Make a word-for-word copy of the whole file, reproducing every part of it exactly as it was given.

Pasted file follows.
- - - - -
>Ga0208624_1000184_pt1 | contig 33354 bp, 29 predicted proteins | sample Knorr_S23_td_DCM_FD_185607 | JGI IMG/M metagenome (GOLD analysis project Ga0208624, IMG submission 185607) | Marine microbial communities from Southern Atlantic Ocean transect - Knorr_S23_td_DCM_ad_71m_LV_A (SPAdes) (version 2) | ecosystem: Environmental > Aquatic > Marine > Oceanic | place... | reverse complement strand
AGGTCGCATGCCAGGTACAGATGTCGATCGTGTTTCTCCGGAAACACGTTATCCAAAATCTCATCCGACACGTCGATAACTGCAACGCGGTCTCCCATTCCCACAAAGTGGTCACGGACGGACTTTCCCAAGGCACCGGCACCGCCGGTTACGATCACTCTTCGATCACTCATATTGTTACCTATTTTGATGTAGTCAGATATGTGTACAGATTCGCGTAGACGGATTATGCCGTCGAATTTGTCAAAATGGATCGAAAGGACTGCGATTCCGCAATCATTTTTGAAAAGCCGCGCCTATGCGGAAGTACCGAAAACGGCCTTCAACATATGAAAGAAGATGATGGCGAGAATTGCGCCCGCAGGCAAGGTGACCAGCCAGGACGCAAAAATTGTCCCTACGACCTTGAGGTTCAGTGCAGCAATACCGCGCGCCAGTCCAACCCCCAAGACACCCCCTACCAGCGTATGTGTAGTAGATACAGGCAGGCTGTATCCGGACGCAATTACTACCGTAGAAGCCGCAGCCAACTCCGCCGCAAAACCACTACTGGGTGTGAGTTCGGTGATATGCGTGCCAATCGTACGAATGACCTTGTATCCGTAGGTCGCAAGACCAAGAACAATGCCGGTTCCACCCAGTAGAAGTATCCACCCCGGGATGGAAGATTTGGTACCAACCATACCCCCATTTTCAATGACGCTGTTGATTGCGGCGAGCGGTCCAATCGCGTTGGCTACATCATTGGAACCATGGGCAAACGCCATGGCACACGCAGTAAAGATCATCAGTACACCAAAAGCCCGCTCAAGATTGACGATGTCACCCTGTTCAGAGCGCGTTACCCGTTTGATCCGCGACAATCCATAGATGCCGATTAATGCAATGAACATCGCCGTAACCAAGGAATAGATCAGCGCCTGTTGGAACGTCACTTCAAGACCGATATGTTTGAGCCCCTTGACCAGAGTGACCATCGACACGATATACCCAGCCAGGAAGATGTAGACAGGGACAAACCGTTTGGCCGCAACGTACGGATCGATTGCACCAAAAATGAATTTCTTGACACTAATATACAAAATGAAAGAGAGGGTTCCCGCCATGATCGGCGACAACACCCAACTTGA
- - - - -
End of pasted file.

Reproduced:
>Ga0208624_1000184_pt1 | contig 33354 bp, 29 predicted proteins | sample Knorr_S23_td_DCM_FD_185607 | JGI IMG/M metagenome (GOLD analysis project Ga0208624, IMG submission 185607) | Marine microbial communities from Southern Atlantic Ocean transect - Knorr_S23_td_DCM_ad_71m_LV_A (SPAdes) (version 2) | ecosystem: Environmental > Aquatic > Marine > Oceanic | place... | reverse complement strand
AGGTCGCATGCCAGGTACAGATGTCGATCGTGTTTCTCCGGAAACACGTTATCCAAAATCTCATCCGACACGTCGATAACTGCAACGCGGTCTCCCATTCCCACAAAGTGGTCACGGACGGACTTTCCCAAGGCACCGGCACCGCCGGTTACGATCACTCTTCGATCACTCATATTGTTACCTATTTTGATGTAGTCAGATATGTGTACAGATTCGCGTAGACGGATTATGCCGTCGAATTTGTCAAAATGGATCGAAAGGACTGCGATTCCGCAATCATTTTTGAAAAGCCGCGCCTATGCGGAAGTACCGAAAACGGCCTTCAACATATGAAAGAAGATGATGGCGAGAATTGCGCCCGCAGGCAAGGTGACCAGCCAGGACGCAAAAATTGTCCCTACGACCTTGAGGTTCAGTGCAGCAATACCGCGCGCCAGTCCAACCCCCAAGACACCCCCTACCAGCGTATGTGTAGTAGATACAGGCAGGCTGTATCCGGACGCAATTACTACCGTAGAAGCCGCAGCCAACTCCGCCGCAAAACCACTACTGGGTGTGAGTTCGGTGATATGCGTGCCAATCGTACGAATGACCTTGTATCCGTAGGTCGCAAGACCAAGAACAATGCCGGTTCCACCCAGTAGAAGTATCCACCCCGGGATGGAAGATTTGGTACCAACCATACCCCCATTTTCAATGACGCTGTTGATTGCGGCGAGCGGTCCAATCGCGTTGGCTACATCATTGGAACCATGGGCAAACGCCATGGCACACGCAGTAAAGATCATCAGTACACCAAAAGCCCGCTCAAGATTGACGATGTCACCCTGTTCAGAGCGCGTTACCCGTTTGATCCGCGACAATCCATAGATGCCGATTAATGCAATGAACATCGCCGTAACCAAGGAATAGATCAGCGCCTGTTGGAACGTCACTTCAAGACCGATATGTTTGAGCCCCTTGACCAGAGTGACCATCGACACGATATACCCAGCCAGGAAGATGTAGACAGGGACAAACCGTTTGGCCGCAACGTACGGATCGATTGCACCAAAAATGAATTTCTTGACACTAATATACAAAATGAAAGAGAGGGTTCCCGCCATGATCGGCGACAACACCCAACTTGA